I’m not into EDM, at least in the way Harmonix’s new DJ game Fuser frames it: massive crowds decked out in fluorescent makeup and gaudy outfits bouncing around in tireless anticipation of our lord, The Drop. It’s an expression of love for mainstream EDM festivals, minus the smell of sweat and molly marketplace. It’s not my scene at all, which is why my unabashed love for Fuser feels like such a miracle.
Me, the guy who broods to rare black metal tapes out of Australia and likes electronic music to physically hurt, bouncing around in front of my computer (standing desk) like I’m genuinely raising the roof up in here.
I’m cutting the vocal track for Evanescence’s Bring Me to Life into a warm mix of Bad Bunny’s Yo Perrero Sola bass track and Shania Twain’s Any Man of Mine guitar track, and I’m doing the thing where you kinda make a pointing gesture, raise it into the air, and wave it to the beat. I’m still learning the ropes, but Fuser is making me an EDM-liker, even if what the crowd wants to hear rarely aligns with what I’m going for.
All mixed up
Harmonix was not thinking of me while assembling Fuser’s tracklist. It includes over 100 songs, mostly big hits from the 1980s to the present that you’ve probably heard before. This is a pack of crowd pleasers, not some deep interrogation of the history of acid house or experimental electronica—you won’t find any Aphex Twin or DJ Pierre here. We’re exploring Amy Winehouse, Carly Rae Jepsen, and Sean Paul territory in Fuser, which is fine! I’d just hoped for some deeper cuts to fill in the space between well known earworms. Rock Band introduced me to a ton of artists, new and old, that I still listen to today, but Fuser is a salted, scorched field of excessive familiarity.
There’s still plenty to play with, and Fuser’s magic charm comes through immediately. When I first combined the bassline from Glenn Campbell’s Gentle On My Mind with the vocal track from deadmau5’s Ghosts ‘n’ Stuff, I felt like a damn genius. And Fuser did the work of matching the RPM and pitch, crossfading and adjusting volume cleanly to produce the honky tonk EDM hit of the summer. Even better, I could experiment with a 32-bar sample, edit it if my live performance suffered, and export it as an MP4 video all within the game. Slick.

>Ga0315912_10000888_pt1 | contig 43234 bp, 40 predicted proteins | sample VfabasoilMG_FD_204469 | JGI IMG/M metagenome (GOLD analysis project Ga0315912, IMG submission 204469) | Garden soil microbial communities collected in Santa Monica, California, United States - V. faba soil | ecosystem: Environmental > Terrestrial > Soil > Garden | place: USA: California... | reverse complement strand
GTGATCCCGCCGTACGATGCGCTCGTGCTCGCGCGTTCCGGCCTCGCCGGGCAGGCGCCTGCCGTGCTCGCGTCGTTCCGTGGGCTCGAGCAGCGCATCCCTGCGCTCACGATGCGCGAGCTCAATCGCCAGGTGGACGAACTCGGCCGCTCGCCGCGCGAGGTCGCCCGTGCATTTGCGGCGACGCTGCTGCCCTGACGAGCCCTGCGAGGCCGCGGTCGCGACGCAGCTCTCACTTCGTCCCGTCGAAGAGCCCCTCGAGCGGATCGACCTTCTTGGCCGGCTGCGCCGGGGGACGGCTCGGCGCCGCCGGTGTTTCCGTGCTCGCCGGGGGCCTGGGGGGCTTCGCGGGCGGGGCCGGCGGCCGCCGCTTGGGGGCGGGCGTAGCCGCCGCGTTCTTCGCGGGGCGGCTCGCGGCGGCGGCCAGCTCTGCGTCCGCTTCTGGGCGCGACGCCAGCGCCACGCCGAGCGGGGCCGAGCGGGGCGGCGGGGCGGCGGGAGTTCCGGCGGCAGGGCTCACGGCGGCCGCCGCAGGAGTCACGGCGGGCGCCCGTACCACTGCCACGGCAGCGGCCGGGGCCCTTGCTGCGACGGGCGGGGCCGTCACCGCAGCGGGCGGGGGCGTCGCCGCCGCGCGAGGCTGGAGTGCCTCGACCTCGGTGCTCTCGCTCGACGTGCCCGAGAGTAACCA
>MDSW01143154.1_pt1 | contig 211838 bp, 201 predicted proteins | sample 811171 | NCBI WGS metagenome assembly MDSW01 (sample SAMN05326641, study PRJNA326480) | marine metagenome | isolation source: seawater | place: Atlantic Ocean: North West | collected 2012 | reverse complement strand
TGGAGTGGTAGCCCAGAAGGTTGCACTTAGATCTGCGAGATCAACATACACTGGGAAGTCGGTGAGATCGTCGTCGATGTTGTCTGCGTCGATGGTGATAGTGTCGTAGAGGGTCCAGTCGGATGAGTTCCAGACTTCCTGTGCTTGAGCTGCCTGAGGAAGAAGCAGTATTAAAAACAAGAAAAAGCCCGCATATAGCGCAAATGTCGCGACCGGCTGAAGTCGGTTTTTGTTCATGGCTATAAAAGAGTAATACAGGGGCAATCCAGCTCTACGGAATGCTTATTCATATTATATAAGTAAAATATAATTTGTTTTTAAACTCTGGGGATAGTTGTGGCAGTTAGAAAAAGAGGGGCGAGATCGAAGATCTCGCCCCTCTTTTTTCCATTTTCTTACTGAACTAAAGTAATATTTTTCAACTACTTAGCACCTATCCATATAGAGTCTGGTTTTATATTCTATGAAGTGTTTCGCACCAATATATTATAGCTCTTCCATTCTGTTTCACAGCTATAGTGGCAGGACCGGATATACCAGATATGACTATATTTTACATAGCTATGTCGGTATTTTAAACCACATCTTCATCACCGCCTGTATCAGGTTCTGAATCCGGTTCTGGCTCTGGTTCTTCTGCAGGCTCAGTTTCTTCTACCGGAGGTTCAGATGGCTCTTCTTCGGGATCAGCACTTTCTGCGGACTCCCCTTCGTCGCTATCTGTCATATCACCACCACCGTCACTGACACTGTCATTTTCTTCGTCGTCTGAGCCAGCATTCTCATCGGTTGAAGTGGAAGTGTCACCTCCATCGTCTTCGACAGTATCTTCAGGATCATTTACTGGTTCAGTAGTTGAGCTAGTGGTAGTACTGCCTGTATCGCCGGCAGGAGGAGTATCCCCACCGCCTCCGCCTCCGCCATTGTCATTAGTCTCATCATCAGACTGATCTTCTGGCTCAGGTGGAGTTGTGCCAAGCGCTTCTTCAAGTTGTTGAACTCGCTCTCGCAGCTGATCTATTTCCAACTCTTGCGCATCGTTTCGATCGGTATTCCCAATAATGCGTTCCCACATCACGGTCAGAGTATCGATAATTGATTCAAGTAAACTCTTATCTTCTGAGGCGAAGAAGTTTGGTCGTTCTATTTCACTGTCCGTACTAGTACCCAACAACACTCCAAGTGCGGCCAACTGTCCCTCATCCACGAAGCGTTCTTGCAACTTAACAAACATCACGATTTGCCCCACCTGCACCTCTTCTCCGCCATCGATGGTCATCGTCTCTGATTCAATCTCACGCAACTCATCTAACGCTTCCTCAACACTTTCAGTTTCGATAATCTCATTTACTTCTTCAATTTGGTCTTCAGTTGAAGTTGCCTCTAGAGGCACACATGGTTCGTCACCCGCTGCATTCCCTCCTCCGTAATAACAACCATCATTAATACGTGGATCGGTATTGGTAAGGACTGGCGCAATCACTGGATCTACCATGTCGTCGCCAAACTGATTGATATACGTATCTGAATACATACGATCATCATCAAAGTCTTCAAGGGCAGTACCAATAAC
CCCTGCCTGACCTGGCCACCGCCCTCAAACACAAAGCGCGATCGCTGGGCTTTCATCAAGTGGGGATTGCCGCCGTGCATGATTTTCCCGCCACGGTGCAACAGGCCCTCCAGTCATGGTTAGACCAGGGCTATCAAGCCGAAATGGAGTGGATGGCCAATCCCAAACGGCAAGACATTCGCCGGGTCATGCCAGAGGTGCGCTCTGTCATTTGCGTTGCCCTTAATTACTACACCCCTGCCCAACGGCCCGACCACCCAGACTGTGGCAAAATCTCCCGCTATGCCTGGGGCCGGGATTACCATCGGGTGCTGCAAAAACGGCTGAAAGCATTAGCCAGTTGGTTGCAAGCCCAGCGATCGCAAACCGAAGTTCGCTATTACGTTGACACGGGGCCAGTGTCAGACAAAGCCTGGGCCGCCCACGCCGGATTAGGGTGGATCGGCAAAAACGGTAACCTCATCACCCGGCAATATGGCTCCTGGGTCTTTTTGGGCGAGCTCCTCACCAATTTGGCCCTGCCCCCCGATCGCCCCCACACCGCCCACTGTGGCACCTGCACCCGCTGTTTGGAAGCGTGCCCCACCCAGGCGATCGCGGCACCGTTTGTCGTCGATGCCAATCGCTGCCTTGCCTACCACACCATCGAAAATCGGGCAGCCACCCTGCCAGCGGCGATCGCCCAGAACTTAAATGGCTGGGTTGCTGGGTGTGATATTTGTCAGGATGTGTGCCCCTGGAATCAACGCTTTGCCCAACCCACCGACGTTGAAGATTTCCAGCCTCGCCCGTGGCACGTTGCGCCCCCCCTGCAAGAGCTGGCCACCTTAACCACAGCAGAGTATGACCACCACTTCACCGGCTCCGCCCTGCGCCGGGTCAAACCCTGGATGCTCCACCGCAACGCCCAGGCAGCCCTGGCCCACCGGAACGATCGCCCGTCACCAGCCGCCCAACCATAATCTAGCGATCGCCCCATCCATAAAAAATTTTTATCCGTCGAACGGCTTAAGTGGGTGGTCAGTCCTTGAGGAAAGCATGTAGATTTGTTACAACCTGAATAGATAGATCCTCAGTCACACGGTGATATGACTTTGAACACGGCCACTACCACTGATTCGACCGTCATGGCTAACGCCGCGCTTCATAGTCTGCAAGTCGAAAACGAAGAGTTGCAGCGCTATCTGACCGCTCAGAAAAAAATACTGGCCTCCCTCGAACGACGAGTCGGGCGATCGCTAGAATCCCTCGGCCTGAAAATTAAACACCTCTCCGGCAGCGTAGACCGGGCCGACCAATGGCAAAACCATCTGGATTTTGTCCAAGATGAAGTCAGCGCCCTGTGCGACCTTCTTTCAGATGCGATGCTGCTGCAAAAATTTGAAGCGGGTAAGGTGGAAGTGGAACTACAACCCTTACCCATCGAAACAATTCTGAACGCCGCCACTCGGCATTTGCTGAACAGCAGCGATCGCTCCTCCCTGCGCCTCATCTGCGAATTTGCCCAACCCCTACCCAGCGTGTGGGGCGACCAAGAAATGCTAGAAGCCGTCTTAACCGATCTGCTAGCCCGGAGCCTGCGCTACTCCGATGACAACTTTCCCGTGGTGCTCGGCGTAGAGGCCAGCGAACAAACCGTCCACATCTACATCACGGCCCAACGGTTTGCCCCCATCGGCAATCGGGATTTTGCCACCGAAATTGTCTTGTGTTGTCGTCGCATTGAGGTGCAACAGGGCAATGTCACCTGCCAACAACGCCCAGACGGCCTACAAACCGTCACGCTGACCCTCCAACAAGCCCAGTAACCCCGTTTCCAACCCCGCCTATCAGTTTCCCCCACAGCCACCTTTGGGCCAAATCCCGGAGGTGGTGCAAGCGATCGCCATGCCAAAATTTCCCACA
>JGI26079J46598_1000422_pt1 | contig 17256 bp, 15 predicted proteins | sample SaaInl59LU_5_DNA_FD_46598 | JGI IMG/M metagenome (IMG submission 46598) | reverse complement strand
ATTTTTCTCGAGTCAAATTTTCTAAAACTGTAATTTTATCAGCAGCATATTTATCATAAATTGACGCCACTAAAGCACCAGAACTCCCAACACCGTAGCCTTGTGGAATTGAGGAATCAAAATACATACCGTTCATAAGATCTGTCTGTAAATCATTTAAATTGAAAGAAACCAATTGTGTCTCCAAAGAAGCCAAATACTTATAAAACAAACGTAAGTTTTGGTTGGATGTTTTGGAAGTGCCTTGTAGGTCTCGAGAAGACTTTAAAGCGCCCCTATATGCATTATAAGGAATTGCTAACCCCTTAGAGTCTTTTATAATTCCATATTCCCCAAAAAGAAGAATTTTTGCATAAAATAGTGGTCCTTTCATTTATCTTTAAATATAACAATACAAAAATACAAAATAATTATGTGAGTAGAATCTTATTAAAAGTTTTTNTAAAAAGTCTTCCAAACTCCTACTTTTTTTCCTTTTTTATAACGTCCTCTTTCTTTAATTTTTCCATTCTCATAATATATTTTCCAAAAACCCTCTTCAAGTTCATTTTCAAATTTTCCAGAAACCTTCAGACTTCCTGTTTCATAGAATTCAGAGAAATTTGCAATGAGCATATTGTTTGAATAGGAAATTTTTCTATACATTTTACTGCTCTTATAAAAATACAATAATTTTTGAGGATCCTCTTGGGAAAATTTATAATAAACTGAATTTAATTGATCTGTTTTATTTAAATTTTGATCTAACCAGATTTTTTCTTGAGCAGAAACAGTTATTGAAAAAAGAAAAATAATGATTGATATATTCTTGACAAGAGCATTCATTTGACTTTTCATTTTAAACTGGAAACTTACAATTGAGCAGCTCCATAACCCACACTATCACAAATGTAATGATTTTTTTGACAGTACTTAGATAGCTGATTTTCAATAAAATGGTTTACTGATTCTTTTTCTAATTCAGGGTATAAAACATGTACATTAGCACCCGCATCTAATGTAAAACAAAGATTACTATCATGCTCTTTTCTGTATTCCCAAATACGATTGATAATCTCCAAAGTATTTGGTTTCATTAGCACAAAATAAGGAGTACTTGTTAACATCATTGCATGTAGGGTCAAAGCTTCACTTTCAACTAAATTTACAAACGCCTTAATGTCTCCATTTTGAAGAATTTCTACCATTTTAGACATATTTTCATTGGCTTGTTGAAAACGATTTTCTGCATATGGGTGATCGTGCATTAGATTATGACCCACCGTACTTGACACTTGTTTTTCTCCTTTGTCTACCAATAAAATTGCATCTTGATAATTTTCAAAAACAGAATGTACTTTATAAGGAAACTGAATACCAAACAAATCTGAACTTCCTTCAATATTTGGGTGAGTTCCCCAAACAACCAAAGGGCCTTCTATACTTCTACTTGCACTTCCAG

But here’s the friction: Even if you hate the tracklist, Fuser’s crowd requests and scoring system often push me to net a high score rather than make interesting mixes.
There’s no note highway clearly telegraphing what to hit, just some loosely defined guidelines for what the crowd likes, underscored by specific crowd requests to play specific songs, instruments, or genres, and optional objectives that refresh as you complete them. The latter can feel a bit arbitrary and forced even if they’re meant to pull you out of your comfort zone. If I’m digging how something sounds, but the objectives want me to drop two discs or throw in a few tracks from a specific decade, I’ll feel like I’m failing if I don’t oblige, and the score will reflect it.
Switching records on the beat or on telegraphed drop points also nets bonus points, while keeping the mix diverse and constantly changing keeps the score steadily filling up a five-star meter. I’m not sure it works, because rather than do what I think would sound nice I’m forced to keep the crowd on its toes. If I’m not constantly switching records and playing with sound dynamics, like muting or solo-ing tracks, the crowd gets pissed and the score slows its build.
Sometimes they’re right though: I’m not a great DJ, so maybe with time I’ll learn what makes for a good score and integrate it with my expressive intuition, which isn’t particularly sharp. Yet. I’m a long way from committing what the drum track of Imagine Dragon’s Thunder sounds like to memory—it’s the case with most of the songs here—and thus a long way from being a genuinely good pretend DJ.
But if I stick to the tools at the top of the toolbox, dipping into songs etched into my brain like Naughty by Nature’s O.P.P. and Smashmouth’s All Star, then I can scrape by. I mean, I wish I didn’t have to scrape by and could ignore the campaign favor of the freestyle modes, but since a big chunk of the soundtrack is locked behind an in-game currency earned from leveling up your player profile, putting on mediocre shows in the campaign makes sense for now.
Freestyle mode, though! When I’m allowed to dink around without penalty and no expectations, Fuser shines. Tracks fuse together in surprising ways and I regularly end up dancing, which truly feels like a gift since the pandemic shuttered the live music scene. Sure, it’s EDM, not some meandering Siberian industrial post-punk, but if even I can possess myself and move to the chopped and screwed pop monster of my own creation, I’ll take it. I’ll gobble it up. Let’s just hope that tracklist expands into territory outside the Top 40, stat.